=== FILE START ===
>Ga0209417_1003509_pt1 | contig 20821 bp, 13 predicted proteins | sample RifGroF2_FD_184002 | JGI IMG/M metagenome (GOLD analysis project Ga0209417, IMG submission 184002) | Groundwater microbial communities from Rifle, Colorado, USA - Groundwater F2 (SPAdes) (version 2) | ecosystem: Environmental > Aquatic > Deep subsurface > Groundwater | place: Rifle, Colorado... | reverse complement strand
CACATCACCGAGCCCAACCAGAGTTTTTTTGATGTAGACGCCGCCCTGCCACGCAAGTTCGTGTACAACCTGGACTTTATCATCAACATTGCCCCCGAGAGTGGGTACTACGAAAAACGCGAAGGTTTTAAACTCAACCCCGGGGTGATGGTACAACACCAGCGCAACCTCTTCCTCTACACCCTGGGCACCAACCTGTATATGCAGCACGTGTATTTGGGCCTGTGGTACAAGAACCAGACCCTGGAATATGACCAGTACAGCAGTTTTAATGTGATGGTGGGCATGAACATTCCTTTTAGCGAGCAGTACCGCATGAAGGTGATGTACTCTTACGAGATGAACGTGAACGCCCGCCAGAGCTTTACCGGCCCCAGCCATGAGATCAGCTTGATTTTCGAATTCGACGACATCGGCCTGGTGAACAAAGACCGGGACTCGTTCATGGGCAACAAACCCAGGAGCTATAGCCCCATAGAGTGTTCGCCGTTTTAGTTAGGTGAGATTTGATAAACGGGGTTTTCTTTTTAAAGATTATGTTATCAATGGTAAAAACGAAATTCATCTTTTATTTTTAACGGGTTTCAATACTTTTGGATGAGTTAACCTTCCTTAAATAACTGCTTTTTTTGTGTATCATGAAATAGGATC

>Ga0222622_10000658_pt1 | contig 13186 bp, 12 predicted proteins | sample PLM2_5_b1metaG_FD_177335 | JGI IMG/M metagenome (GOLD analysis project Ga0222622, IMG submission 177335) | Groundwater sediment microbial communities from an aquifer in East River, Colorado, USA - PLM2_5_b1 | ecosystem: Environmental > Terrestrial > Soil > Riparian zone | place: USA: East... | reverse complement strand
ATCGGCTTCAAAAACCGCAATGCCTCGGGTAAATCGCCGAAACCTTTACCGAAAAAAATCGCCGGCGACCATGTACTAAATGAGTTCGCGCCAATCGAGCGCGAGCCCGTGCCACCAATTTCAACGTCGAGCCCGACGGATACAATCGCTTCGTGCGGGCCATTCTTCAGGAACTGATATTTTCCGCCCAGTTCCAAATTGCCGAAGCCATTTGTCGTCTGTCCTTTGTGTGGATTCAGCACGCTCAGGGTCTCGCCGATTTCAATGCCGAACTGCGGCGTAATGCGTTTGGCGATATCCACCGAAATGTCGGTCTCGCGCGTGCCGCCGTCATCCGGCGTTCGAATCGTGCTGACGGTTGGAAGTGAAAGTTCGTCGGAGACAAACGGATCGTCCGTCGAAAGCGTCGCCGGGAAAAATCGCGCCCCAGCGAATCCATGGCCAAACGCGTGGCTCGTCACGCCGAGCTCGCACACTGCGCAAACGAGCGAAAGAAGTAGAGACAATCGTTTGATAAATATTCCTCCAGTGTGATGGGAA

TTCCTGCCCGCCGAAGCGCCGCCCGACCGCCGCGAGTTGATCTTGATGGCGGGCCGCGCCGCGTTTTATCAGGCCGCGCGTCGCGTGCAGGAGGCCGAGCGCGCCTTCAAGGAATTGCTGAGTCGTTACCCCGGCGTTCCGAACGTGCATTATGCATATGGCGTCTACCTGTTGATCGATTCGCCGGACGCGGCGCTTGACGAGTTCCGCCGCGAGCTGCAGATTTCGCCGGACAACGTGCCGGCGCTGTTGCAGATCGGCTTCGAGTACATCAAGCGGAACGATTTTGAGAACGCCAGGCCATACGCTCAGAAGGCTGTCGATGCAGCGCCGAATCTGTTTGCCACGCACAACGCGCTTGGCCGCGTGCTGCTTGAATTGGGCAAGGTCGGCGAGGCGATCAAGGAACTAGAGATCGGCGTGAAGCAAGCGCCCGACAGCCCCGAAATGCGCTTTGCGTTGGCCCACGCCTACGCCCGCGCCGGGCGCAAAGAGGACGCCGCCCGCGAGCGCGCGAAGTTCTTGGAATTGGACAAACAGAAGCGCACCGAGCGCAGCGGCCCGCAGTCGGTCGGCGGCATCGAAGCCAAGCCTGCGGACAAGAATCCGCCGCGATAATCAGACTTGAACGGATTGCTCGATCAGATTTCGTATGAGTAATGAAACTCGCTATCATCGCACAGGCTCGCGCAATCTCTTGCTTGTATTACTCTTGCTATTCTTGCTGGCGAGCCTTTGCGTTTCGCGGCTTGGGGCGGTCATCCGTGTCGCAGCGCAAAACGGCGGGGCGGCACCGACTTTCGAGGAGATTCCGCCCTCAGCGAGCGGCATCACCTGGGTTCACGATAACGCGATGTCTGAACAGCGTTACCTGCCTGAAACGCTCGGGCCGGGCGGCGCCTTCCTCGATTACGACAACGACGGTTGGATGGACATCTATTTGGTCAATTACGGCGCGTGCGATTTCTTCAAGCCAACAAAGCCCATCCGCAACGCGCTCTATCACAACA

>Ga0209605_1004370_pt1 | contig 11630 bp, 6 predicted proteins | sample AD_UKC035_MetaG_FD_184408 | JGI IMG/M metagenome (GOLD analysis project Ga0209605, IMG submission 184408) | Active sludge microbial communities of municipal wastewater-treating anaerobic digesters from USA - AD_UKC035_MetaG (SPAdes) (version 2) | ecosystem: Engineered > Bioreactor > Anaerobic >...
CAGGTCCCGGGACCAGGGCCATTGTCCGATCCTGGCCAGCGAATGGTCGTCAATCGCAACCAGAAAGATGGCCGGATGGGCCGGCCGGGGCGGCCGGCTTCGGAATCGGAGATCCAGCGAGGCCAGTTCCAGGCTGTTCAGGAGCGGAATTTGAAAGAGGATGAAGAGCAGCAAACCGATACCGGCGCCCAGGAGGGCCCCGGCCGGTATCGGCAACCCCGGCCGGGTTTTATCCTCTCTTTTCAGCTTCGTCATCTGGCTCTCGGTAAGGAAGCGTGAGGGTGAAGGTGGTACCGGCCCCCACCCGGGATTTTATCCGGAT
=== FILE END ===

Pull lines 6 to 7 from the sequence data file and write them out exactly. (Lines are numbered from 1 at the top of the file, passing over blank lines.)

>Ga0209605_1004370_pt1 | contig 11630 bp, 6 predicted proteins | sample AD_UKC035_MetaG_FD_184408 | JGI IMG/M metagenome (GOLD analysis project Ga0209605, IMG submission 184408) | Active sludge microbial communities of municipal wastewater-treating anaerobic digesters from USA - AD_UKC035_MetaG (SPAdes) (version 2) | ecosystem: Engineered > Bioreactor > Anaerobic >...
CAGGTCCCGGGACCAGGGCCATTGTCCGATCCTGGCCAGCGAATGGTCGTCAATCGCAACCAGAAAGATGGCCGGATGGGCCGGCCGGGGCGGCCGGCTTCGGAATCGGAGATCCAGCGAGGCCAGTTCCAGGCTGTTCAGGAGCGGAATTTGAAAGAGGATGAAGAGCAGCAAACCGATACCGGCGCCCAGGAGGGCCCCGGCCGGTATCGGCAACCCCGGCCGGGTTTTATCCTCTCTTTTCAGCTTCGTCATCTGGCTCTCGGTAAGGAAGCGTGAGGGTGAAGGTGGTACCGGCCCCCACCCGGGATTTTATCCGGAT